Modeling language is one strategy you can use at home to help your child learn and acquire expressive language. Modeling is saying or doing what you would like your child to do in a certain communicative or play situation.
When providing verbal models for your child, avoid using words like “say” and utilize more naturalistic models of the words you want to hear. Below are some different ideas for how you can incorporate modeling into activities at home.
Model names and actions during play.
During play, you can model the names and actions your child is doing. For example, when playing with bubbles you can say “blow” when blowing bubbles and “pop” and “wow” when the bubbles are in the air. You can also model “bubble” as a one-word request for your child. Model car noises such as “vroom” and “beep beep” when playing with cars and various animal noises when playing with a farm set.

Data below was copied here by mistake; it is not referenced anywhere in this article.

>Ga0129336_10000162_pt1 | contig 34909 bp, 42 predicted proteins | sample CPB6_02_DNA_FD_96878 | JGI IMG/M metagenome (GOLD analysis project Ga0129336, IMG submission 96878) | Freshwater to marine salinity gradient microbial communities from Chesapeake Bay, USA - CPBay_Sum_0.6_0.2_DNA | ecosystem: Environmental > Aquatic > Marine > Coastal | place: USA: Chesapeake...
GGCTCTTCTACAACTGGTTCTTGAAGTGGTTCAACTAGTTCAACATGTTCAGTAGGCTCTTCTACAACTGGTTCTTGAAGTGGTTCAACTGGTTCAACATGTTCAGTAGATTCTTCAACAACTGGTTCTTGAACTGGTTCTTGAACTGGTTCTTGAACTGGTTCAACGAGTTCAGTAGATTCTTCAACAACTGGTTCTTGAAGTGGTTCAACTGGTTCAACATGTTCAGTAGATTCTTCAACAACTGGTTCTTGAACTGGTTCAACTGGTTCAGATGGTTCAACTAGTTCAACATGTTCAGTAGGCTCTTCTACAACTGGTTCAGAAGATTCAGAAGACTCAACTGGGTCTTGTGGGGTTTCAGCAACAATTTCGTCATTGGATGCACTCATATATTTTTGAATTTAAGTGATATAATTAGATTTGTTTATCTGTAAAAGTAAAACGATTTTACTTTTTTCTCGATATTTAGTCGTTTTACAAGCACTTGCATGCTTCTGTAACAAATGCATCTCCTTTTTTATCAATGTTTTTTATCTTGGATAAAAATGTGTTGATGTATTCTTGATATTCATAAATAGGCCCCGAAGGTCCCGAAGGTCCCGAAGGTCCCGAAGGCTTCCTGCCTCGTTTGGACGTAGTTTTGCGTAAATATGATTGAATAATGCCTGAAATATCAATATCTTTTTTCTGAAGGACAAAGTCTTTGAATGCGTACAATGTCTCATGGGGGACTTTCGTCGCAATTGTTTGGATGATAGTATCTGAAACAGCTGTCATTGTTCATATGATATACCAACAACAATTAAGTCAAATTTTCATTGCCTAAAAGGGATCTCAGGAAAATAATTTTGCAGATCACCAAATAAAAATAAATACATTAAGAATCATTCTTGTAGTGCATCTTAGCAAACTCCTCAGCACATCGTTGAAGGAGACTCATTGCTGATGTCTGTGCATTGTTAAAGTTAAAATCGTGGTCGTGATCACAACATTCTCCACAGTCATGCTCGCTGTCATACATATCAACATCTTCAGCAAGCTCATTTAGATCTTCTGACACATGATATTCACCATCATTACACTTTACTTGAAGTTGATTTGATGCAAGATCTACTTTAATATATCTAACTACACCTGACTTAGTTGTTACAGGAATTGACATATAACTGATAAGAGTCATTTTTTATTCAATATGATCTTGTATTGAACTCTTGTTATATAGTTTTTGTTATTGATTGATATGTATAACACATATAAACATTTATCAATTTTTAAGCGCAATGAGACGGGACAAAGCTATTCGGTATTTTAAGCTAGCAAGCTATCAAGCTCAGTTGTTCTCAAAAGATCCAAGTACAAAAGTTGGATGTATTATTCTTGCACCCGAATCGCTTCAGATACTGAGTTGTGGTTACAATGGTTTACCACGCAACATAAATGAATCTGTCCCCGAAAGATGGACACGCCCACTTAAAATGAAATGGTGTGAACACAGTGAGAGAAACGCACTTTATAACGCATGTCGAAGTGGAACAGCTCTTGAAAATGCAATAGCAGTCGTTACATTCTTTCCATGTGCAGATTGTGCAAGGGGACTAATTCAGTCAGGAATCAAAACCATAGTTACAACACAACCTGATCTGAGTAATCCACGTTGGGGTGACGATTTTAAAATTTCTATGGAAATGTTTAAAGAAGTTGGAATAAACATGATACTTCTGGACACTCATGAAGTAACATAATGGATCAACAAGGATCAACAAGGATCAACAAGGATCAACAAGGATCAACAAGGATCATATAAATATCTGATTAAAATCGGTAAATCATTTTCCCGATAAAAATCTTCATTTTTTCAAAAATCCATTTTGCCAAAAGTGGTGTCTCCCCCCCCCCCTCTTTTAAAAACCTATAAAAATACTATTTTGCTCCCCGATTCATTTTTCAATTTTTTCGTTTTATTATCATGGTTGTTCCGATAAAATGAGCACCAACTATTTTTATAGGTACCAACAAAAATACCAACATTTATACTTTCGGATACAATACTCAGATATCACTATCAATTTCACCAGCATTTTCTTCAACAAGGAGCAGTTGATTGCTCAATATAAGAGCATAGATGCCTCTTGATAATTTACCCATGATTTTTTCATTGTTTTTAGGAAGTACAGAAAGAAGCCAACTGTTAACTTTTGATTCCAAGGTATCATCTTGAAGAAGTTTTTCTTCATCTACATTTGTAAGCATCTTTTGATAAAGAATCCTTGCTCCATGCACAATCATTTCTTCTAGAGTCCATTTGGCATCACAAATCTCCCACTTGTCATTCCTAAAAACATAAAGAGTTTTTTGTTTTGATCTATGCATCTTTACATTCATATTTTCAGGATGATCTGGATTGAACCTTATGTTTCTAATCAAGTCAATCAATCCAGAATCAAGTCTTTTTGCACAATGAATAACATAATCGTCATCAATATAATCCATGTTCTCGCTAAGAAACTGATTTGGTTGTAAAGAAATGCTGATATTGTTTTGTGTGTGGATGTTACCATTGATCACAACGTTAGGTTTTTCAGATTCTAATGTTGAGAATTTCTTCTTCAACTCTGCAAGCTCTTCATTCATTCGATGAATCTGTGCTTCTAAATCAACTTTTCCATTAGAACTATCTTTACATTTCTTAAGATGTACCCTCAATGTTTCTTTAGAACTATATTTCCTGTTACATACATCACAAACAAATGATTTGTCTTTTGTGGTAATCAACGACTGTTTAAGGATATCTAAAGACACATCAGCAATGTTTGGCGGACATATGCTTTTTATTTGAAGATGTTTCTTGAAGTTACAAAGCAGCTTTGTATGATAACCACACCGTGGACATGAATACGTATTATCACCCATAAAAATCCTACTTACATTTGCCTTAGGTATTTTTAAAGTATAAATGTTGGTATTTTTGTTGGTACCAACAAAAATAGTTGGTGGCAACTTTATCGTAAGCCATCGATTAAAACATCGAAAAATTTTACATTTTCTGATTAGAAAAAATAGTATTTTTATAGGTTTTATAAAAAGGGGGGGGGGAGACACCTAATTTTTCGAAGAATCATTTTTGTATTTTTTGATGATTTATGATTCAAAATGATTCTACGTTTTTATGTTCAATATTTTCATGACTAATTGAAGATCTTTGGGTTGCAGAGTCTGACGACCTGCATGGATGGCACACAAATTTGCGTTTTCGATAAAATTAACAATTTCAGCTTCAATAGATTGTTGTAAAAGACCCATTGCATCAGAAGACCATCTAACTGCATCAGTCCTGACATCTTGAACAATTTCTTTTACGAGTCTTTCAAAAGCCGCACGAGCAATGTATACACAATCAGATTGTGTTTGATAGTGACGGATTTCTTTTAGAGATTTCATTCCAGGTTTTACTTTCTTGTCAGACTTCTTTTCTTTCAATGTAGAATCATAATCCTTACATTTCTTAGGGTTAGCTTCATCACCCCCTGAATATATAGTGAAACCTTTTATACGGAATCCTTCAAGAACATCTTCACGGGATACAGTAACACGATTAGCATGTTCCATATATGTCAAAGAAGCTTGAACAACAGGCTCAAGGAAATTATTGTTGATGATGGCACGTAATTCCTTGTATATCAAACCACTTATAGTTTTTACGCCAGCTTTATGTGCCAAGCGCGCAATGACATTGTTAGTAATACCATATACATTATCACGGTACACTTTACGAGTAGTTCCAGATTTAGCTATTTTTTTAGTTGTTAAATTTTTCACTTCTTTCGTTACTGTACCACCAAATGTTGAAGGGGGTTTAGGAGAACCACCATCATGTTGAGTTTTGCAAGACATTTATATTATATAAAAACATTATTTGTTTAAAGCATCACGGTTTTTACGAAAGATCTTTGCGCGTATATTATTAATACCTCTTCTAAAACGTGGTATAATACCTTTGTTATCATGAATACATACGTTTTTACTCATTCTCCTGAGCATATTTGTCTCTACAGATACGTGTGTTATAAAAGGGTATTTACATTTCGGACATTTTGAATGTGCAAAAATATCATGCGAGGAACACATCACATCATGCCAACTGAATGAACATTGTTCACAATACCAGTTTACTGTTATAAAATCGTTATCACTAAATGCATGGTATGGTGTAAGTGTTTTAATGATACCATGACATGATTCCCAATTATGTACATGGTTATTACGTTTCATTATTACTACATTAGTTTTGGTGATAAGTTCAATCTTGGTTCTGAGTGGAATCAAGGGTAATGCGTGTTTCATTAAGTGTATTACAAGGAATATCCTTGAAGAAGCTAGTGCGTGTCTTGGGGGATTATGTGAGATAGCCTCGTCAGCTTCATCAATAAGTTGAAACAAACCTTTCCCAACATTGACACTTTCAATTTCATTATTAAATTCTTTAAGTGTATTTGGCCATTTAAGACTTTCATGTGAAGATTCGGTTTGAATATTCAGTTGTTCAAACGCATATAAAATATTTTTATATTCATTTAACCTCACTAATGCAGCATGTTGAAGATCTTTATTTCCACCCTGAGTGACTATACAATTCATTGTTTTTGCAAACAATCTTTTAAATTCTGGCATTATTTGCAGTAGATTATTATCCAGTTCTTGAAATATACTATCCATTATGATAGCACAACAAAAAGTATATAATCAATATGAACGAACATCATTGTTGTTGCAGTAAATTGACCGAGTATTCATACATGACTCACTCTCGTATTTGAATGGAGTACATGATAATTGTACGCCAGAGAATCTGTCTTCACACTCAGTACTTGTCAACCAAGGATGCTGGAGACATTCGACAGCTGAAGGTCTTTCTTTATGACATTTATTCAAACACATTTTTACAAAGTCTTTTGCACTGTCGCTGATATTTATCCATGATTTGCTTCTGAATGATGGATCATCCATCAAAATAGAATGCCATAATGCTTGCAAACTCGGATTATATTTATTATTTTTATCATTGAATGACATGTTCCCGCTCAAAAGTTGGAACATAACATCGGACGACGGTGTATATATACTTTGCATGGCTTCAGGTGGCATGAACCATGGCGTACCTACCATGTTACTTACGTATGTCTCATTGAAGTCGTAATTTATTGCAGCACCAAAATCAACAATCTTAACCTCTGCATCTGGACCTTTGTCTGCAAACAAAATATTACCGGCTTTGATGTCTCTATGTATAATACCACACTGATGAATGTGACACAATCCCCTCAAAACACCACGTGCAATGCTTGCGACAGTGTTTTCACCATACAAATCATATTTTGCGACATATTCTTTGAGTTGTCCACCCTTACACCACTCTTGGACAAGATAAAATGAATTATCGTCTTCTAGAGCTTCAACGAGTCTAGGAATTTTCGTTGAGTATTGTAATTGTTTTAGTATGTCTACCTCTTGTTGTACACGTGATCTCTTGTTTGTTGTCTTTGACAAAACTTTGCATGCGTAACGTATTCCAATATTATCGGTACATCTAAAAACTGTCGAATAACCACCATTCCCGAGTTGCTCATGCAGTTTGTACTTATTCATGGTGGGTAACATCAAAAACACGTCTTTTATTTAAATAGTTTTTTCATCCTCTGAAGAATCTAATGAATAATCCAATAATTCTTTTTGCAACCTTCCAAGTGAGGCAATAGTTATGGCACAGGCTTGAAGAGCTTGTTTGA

Model asking for help.
You can also model appropriately making requests for assistance. If your child needs help opening a toy or accessing something, you can model the word “open” or “open please”. If they need help with a task such as opening a door that’s stuck or reaching something too high, you can model words like “help”.
Modeling gestures is another way you can provide communicative examples for your child. During play activities you can model clapping your hands when you are excited or during the song “when you’re happy and you know it”. Modeling hand motions during “itsy bitsy spider” and “wheels on the bus” is another great way to gain your child’s attention during the songs. In order to gain their attention, you can model pointing to objects in your environment that you want to share with your child to get their attention.
By: Lauren Billingsley, M.A., CCC-SLP